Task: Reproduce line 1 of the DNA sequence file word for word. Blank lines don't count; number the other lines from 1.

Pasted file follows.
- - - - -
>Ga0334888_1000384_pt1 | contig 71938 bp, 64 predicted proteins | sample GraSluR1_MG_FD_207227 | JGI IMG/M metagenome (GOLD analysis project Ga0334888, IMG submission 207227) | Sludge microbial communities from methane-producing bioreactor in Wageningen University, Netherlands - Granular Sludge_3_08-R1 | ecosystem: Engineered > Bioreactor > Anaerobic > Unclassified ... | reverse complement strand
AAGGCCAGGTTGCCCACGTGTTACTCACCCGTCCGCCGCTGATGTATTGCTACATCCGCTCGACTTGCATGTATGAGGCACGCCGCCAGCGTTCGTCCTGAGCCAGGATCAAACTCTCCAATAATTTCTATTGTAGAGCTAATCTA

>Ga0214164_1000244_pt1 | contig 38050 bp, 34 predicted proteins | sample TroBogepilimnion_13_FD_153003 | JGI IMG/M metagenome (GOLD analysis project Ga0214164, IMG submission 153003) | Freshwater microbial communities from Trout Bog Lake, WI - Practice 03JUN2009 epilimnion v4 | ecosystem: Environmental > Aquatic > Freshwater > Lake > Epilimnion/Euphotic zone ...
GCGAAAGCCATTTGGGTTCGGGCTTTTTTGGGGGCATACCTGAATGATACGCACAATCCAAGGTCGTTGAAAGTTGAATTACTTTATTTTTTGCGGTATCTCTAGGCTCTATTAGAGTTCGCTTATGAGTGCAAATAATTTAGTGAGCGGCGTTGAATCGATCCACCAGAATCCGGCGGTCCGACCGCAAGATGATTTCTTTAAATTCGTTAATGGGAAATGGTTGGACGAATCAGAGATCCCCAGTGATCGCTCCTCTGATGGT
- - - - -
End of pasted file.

>Ga0334888_1000384_pt1 | contig 71938 bp, 64 predicted proteins | sample GraSluR1_MG_FD_207227 | JGI IMG/M metagenome (GOLD analysis project Ga0334888, IMG submission 207227) | Sludge microbial communities from methane-producing bioreactor in Wageningen University, Netherlands - Granular Sludge_3_08-R1 | ecosystem: Engineered > Bioreactor > Anaerobic > Unclassified ... | reverse complement strand